Several observational studies show a relationship of CTO recanalization in the reduction of clinical events. Jang et al. compared CTO revascularization (by PCI or by surgery) with drug therapy in 738 patients with well-developed collaterals. The combined prognostic analysis at 42 months showed a 73% reduction in the incidence of cardiac death.61 The Italian CTO Registry assessed the clinical outcomes of 1,777 patients, showing lower cardiac mortality (1.4, 4.7 and 6.3%, p < 0.001) and MACE at one year (2.6, 8.2 and 6.9%, p < 0.001) in patients treated with PCI when compared to clinical treatment or surgery. In this study, the group receiving optimized medical treatment presented higher rates of MACE, death and re-hospitalization.62
To date, three randomized controlled trials have evaluated the potential benefits of CTO PCI. The EXPLORE study included 304 patients with acute myocardial infarction (AMI) who underwent primary PCI and presented CTO in a non-infarct-related artery. They were randomized to CTO PCI in a second moment versus optimized medical treatment (OMT). At the 4-month follow-up, similar left ventricular function was observed in both groups, although a significant improvement in the ejection fraction was observed in the subgroup of patients with anterior wall AMI. The inclusion of patients without viability research may have limited a possible PCI positive result.63
The DECISION-CTO study randomized 834 patients with CTO for OMT vs. OMT + CTO PCI.64 In the 3-year clinical follow-up, CTO PCI as the initial treatment strategy did not provide a decrease in MACE, the primary outcome of the study. However, this study had important limitations: it was terminated early before reaching the pre-specified number of patients required, with low inclusion rate of patients per center; patients with low severity and low symptomatic status were included; and there was high cross-over rate for the intervention group (20%).
The Euro CTO Trial randomized 407 patients with stable coronary disease for OMT vs. OMT + CTO PCI. The primary outcome was an improvement in the quality of life, as assessed by SAQ.55 Although there were also limitations related to selection bias (termination of the study with only one third of the planned sample due to slow inclusion), randomized patients to PCI CTO showed a significant improvement in angina frequency, physical limitation, and quality of life in the 12-month follow-up.
In a recent meta-analysis including 9 studies with more than 6,400 patients, the long-term clinical outcomes of successful CTO recanalization were compared to those in whom the recanalization was unsuccessful. In this study, the risk of death, AMI and MACE was approximately 50% lower in patients with CTO recanalization, with a 90% lower incidence of myocardial revascularization.65
The percutaneous treatment of CTO in Brazil with the contemporary techniques described here can still be considered incipient due to the limited availability of dedicated materials in our country, affecting the adequate training of the operators. Recently, following the worldwide trend of treatment of these lesions based not only on the anatomy, but also on the symptoms and the clinical indication, several institutions and interventionists started to dedicate themselves to this area. The Brazilian Society of Hemodynamics and Interventional Cardiology (SBHCI) has stimulated this development, having already organized two dedicated courses (CTO Summit Brazil 2016 and 2017) and supporting specific regional events.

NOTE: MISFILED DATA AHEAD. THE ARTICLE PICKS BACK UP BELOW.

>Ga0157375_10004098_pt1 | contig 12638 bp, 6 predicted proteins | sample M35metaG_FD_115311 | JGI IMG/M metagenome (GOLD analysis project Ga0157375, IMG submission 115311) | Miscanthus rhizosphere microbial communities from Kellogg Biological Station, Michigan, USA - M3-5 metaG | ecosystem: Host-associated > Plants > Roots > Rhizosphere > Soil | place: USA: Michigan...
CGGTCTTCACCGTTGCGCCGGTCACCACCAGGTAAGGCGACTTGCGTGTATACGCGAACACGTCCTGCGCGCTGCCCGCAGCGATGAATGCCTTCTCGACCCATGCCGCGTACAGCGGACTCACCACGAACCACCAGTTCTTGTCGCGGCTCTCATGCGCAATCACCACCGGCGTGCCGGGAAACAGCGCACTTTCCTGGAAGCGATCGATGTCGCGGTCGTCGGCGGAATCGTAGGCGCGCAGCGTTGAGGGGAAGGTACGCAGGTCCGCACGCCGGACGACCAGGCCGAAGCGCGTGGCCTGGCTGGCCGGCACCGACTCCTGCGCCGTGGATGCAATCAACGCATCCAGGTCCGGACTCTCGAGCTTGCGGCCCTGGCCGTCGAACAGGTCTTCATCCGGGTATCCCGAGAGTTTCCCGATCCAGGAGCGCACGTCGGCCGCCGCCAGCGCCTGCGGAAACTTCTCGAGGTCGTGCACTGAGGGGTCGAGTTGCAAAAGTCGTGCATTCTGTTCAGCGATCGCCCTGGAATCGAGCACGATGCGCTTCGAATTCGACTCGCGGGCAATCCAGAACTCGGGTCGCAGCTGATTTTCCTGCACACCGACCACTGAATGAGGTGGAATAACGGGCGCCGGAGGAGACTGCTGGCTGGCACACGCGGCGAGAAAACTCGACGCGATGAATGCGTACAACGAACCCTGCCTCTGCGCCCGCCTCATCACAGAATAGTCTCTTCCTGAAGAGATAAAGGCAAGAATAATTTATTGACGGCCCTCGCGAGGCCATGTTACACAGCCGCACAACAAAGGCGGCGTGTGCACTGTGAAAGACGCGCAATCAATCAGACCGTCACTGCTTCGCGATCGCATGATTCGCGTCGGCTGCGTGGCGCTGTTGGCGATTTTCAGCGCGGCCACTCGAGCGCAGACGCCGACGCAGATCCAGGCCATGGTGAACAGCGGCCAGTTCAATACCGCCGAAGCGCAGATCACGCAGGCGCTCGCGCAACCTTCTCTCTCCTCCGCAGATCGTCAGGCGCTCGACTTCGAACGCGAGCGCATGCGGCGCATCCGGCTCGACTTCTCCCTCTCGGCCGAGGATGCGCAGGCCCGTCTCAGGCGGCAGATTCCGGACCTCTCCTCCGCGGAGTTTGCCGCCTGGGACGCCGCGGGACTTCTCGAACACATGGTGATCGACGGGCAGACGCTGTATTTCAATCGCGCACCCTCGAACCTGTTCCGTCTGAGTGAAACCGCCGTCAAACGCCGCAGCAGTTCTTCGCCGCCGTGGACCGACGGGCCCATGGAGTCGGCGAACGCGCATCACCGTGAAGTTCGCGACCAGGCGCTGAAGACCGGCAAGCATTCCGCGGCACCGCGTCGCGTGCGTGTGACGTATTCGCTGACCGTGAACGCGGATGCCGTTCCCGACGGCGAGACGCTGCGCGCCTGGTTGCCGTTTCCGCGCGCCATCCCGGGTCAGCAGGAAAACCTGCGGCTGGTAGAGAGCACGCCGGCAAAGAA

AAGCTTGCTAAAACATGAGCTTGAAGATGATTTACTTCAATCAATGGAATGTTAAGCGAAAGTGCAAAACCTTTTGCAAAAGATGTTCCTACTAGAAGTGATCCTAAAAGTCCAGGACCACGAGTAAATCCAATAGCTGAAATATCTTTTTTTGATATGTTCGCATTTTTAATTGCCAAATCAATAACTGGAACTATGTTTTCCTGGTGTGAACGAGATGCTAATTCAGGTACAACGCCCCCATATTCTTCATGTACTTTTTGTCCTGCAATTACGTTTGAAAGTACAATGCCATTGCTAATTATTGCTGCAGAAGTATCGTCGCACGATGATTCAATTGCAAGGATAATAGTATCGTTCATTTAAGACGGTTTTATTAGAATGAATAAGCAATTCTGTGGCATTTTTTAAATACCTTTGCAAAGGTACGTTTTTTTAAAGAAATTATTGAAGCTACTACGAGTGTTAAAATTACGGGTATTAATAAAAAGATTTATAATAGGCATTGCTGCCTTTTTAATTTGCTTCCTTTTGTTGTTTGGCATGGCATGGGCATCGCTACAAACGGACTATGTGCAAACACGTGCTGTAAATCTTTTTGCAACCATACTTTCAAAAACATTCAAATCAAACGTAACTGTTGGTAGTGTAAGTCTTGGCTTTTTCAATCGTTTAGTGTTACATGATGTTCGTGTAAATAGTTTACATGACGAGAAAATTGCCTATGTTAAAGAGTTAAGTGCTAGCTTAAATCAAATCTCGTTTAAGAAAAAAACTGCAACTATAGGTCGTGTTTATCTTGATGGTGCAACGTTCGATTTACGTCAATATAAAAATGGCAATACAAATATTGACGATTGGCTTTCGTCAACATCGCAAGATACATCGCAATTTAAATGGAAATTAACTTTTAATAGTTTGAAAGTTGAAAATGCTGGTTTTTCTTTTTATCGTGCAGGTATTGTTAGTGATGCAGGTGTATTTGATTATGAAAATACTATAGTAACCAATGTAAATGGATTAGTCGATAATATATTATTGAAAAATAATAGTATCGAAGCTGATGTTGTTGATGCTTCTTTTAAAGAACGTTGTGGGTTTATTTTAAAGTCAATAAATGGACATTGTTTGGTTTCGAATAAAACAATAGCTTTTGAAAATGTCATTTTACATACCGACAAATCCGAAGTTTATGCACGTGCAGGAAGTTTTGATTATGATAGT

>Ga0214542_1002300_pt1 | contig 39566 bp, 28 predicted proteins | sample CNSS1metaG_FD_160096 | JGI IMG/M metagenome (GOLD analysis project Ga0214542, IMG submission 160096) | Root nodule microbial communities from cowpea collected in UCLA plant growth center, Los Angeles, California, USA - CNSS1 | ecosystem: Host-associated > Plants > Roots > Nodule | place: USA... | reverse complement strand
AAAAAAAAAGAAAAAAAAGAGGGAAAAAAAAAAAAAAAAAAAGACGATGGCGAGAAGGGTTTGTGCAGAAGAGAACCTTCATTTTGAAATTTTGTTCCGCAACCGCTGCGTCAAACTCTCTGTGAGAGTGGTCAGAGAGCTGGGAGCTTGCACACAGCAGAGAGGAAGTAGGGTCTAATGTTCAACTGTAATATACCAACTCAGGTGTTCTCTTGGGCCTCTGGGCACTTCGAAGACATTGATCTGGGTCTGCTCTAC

The role of specific training to perform this type of procedure is imperative, both for the knowledge of the techniques and the equipment used. Most operators develop their skills by participating in courses and procedures with proctors. There are also dedicated training programs, however limited to few centers in the world.48,66
The CTO PCI is a rapidly advancing field. With the use of the right equipment and current techniques, high volume and expertise centers achieve high success rates. Although current evidence is favorable to PCI, prospective randomized controlled good quality trials are still needed to define the best indications and the most appropriate techniques for intervention in this challenging population.
Sources of Funding
This study was partially funded by Sociedade Brasileira de Hemodinâmica e Cardiologia Intervencionista.
This study is not associated with any thesis or dissertation work.
Ethics approval and consent to participate
This article does not contain any studies with human participants or animals performed by any of the authors.
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Mailing Address: Luiz Fernando Ybarra, 101 - 11 Hillside Av., Montreal - Canada. E-mail: firstname.lastname@example.org
Conception and design of the research, Analysis and interpretation of the data and Writing of the manuscript: Ybarra LF, Quadros AS; Acquisition of data: Ybarra LF; Obtaining financing and Critical revision of the manuscript for intellectual content: Ybarra LF, Cantarelli MJC, Lemke VMG, Quadros AS.
Potential Conflict of Interest
Dr. Luiz Fernando Ybarra consultant and speaker: Boston Scientific (Canadá/Portugal) Dr. Alexandre S. Quadros educational support: Medtronic, Boston, Abbott Vascular, Terumo, Acrosstak; Research Funds: Sanofi, Amgen, Daiichi-Sanchio, Medtronic; Speaker: Blosensors, Terumo, Bayer, Abbott Vascular; Consultant: Gerson-Lehman group, Daiichi-Sanchio, Abbott Vascular.
Print version ISSN 0066-782XOn-line version ISSN 1678-4170
Arq. Bras. Cardiol. vol.110 no.5 São Paulo May 2018